Legal practitioners play a pivotal role in assisting in the fight against financial crime as they could be seen as gatekeepers for their clients and are an invaluable source of transactional and customer information.
Gatekeepers can be described as those professionals who provide gateways to the financial system, through which potential abusers of the system can do business with financial institutions. Criminals may want to exploit the legitimate functions and services of gatekeepers such as legal practitioners to provide a veneer of respectability to their activities or hide the proceeds of crime.
The legal profession which deals with, among other aspects, immovable property transactions, the creation and management of trusts, companies, and investments, is therefore vulnerable to money laundering. These services may also be abused by corrupt citizens and politically exposed persons involved in money laundering, tax evasion or other wrongdoing.
Certain business sectors have been identified in the Financial Intelligence Centre (FIC) Act as being particularly vulnerable to being abused for money laundering and terrorist financing purposes, and they are listed in the FIC Act as accountable institutions. As accountable institutions, the FIC Act imposes certain compliance obligations on legal practitioners, which are meant to assist in identifying the proceeds of crime, combating money laundering and terrorist financing.
Section 42 of the FIC Act outlines the compliance obligations which legal practitioners as accountable institutions must fulfil, which include:
- Registering with the FIC via the FIC’s electronic registration and reporting system
- Applying a risk-based approach to identifying and verifying customers
- Developing a risk management and compliance programme in managing money laundering and terrorist financing
- Keeping records of transactions
- Submitting regulatory reports to the FIC
- Providing ongoing training to employees on FIC Act requirements
- Appointing a compliance officer.
As part of the risk-based approach legal practitioners must assess the money laundering and terrorist financing risks their services, products, client types, geographical areas, transactions or delivery channels hold, in relation to their clients, when entering into a business relationship, or single transaction with a client.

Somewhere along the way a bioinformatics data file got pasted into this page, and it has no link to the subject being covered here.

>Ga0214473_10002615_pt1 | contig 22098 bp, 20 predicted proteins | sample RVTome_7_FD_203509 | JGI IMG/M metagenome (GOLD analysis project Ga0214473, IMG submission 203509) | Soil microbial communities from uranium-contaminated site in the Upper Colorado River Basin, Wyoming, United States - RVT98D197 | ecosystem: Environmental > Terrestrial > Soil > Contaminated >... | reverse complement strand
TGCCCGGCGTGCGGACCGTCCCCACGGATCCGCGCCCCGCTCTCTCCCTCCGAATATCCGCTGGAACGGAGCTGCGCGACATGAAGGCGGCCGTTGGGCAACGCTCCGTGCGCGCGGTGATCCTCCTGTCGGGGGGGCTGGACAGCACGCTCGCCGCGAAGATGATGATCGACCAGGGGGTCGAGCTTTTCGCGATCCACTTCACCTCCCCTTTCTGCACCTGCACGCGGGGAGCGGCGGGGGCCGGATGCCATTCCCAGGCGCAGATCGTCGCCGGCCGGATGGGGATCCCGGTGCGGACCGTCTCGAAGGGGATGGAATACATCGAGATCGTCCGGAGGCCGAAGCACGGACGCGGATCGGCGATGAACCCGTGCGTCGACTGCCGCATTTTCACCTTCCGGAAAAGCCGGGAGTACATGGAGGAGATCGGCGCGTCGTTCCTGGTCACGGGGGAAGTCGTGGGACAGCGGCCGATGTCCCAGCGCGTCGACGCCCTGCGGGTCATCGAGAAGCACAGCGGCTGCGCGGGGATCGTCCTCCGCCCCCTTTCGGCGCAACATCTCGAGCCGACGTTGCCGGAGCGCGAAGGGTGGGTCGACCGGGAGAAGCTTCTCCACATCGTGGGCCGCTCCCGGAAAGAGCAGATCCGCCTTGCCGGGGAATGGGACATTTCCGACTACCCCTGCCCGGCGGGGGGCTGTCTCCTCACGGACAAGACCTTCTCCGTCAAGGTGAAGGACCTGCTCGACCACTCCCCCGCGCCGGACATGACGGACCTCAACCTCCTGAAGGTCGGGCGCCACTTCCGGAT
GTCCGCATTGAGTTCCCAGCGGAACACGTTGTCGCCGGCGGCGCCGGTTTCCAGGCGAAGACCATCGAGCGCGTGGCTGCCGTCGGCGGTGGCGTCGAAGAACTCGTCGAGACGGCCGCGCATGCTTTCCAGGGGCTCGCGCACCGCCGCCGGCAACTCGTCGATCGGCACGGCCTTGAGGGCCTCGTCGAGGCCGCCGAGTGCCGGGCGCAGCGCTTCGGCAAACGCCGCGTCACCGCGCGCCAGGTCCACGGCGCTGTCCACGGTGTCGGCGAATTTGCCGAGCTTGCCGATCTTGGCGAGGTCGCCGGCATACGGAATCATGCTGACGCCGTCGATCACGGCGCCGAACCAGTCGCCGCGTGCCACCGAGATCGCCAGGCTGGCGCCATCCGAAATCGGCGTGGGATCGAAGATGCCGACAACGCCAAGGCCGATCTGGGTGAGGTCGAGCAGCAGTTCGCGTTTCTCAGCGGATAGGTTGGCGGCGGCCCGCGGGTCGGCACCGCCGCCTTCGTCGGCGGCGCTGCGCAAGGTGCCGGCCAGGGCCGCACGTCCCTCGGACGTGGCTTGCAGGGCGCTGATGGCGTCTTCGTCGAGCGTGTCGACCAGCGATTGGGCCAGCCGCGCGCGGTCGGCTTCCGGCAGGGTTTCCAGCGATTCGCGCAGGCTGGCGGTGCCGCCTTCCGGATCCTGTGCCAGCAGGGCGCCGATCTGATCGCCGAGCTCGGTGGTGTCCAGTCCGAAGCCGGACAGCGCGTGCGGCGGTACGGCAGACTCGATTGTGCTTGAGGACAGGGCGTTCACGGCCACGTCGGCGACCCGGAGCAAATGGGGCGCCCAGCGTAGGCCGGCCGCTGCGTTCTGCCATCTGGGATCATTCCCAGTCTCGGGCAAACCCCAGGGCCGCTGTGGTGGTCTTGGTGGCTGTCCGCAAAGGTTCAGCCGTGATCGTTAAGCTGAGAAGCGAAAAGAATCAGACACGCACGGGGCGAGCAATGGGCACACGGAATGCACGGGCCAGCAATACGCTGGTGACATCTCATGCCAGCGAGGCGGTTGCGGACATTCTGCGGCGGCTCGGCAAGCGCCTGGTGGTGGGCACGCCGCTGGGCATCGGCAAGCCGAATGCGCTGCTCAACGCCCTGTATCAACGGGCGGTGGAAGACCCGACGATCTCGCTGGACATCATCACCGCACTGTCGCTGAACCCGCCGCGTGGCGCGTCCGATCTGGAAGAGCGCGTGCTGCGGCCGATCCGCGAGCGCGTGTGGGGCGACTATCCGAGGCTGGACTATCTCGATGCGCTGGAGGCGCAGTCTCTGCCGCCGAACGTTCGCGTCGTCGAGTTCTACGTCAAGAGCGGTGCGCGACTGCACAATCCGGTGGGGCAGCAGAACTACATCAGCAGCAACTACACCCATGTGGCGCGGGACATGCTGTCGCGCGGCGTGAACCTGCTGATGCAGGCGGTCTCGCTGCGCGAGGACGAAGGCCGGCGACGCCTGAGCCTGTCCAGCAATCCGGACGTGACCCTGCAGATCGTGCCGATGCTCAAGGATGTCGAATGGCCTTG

There are certain client types that pose a higher risk from a money laundering perspective which may include politically exposed persons. These persons have influence and control over public funds, benefits, as well as decision-making, and where these persons misuse their position in a corrupt manner the impact is far-reaching.
As such, politically exposed persons could pose as a higher risk from a money laundering perspective. The FIC Act requires accountable institutions to determine whether a customer, a potential customer or the beneficial owner are foreign prominent public officials (FPPO) or domestic prominent influential persons (DPIP).
When dealing with FPPOs and DPIPs there are additional obligations that apply in terms of sections 21F, 21G and 21H of the FIC Act. Legal practitioners must obtain senior management approval for establishing a business relationship, establish the source of wealth as well as the source of funds, and conduct enhanced ongoing due diligence.
Schedules 3A and 3B to the FIC Act provides a list of FPPO and DPIP positions. These positions assist legal practitioners in determining whether their prospective client, client or a client’s beneficial owners are either DPIPs or FPPOs. The FIC’s guidance note 7 provides website sources that may be helpful in determining whether a person is a DPIP or an FPPO. A final version of the recently published FIC draft public compliance communication 113 dealing with persons holding FPPO and DPIP positions will soon be made available.
Legal practitioners are reminded of their duty in terms of section 29 of the FIC Act, i.e. the filing of suspicious and unusual transaction reports to the FIC, should they become aware of suspicious transactions or activities relating to money laundering, terrorist financing and proliferation financing. They can refer to guidance note 4B for further information in this regard.
For more compliance information and guidance offered to accountable institutions, refer to the FIC website (www.fic.gov.za). Legal practitioners can contact the FIC’s compliance contact centre on +27 12 641 6000 or log an online compliance query by clicking on: http://www.fic.gov.za/ContactUs/Pages/ComplianceQueries.aspx.